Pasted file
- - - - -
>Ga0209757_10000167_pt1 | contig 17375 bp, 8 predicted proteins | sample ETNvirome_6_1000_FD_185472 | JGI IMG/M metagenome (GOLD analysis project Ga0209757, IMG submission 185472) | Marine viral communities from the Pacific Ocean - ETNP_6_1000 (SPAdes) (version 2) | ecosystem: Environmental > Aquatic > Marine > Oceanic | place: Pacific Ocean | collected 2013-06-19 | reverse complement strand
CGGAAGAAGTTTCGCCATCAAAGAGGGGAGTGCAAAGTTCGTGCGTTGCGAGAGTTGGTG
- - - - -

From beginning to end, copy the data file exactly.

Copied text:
>Ga0209757_10000167_pt1 | contig 17375 bp, 8 predicted proteins | sample ETNvirome_6_1000_FD_185472 | JGI IMG/M metagenome (GOLD analysis project Ga0209757, IMG submission 185472) | Marine viral communities from the Pacific Ocean - ETNP_6_1000 (SPAdes) (version 2) | ecosystem: Environmental > Aquatic > Marine > Oceanic | place: Pacific Ocean | collected 2013-06-19 | reverse complement strand
CGGAAGAAGTTTCGCCATCAAAGAGGGGAGTGCAAAGTTCGTGCGTTGCGAGAGTTGGTG